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About U.S. Highway 40

U.S. Highway 40 is one of the original routes designated in 1926 which ran from coast to coast. Beginning in Altantic City, New Jersey, it's original western terminus was at San Francisco, but now it ends at the Interstate 80 interchange at Park City, Utah. The route westward from there has been replaced by Interstate 80. Highway 40 passes through Delaware, Maryland, Pennsylvania, West Virginia, Ohio, Indiana, Illinois, Missouri, Kansas and Colorado, covering 2,285 miles.

Highway 40 follows the route of previously existing highways and routes. The National Road was built in 1906 running from Cumberland, Maryland to Vandalia Illinios. The Victory Highway ran from Kansas City, Missouri to San Francisco and was built after World War I. Part of the Lincoln Highway in California, and part of the Oregon Trail in Kansas are also part of Highway 40 now.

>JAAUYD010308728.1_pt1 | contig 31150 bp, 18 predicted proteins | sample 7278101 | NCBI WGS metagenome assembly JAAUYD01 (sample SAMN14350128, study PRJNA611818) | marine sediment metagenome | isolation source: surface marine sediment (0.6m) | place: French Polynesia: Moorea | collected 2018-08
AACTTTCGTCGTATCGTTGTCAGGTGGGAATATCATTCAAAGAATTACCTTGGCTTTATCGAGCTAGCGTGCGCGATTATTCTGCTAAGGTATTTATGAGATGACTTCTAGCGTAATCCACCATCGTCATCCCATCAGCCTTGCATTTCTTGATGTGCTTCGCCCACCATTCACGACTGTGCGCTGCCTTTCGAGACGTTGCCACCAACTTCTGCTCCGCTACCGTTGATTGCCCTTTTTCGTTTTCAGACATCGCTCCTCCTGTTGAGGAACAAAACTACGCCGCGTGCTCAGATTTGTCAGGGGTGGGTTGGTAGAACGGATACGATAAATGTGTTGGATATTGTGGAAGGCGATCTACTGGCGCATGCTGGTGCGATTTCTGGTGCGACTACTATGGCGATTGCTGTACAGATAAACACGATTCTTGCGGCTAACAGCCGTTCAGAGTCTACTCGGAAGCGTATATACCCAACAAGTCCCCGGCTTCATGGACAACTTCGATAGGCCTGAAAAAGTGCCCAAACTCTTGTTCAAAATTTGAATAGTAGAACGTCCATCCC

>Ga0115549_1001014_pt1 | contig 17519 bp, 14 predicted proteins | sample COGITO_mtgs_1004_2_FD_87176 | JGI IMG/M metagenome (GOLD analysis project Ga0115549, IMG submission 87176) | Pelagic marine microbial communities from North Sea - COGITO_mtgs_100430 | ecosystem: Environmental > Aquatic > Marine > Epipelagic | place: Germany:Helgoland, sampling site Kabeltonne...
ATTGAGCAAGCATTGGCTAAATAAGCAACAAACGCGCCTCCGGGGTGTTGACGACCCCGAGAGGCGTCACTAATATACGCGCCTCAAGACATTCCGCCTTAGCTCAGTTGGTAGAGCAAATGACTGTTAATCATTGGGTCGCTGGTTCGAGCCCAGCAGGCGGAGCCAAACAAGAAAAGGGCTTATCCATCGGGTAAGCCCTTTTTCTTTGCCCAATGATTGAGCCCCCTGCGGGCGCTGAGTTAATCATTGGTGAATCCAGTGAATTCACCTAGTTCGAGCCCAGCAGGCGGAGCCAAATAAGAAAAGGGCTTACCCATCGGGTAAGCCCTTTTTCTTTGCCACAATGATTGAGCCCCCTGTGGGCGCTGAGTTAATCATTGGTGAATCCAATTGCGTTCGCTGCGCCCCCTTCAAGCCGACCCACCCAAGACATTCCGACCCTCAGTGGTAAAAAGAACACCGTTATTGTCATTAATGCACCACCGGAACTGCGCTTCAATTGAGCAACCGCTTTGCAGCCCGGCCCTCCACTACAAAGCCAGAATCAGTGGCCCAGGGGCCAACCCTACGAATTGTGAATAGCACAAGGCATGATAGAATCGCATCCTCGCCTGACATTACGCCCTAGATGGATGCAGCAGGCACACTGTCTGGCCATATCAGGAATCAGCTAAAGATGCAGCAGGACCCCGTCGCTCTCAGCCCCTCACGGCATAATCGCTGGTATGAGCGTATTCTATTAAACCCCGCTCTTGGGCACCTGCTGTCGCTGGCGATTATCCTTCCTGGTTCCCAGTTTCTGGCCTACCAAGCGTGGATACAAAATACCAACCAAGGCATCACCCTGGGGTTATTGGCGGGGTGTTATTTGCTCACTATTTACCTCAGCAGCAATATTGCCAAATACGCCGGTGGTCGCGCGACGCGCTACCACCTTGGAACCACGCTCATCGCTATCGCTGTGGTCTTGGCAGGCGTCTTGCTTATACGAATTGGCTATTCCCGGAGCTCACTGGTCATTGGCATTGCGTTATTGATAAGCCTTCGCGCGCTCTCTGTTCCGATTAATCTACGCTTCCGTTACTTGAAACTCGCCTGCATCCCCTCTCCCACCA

What to See along Highway 40

U.S. Highway 40 is available on UntraveledRoad westward from Vernal, Utah into Colorado, near Steamboat Springs. Portions of the historic alignments are also included in and around Wells, Nevada and Wendover on the Utah-Nevada border.

Dinosaur National Monument

Harper's Corner Scenic Drive begins on U.S. Highway 40 and heads north to a stunning overlook of the Canyon of Lodore, where the Green River passes through the Uinta Mountains. Though there were no dinosaur remains in this area, it was added to Dinosaur National Monument for it's scenic beauty.

The Salt Flats and Bonneville Speedway

Old Highway 40 crosses the Salt Flats in western Utah, a long stretch of roadway that travels some 40 miles over the flat country. The original alignment is extant, although in bad condition. The famous raceway where land speed records have been set is just a few miles off the highway.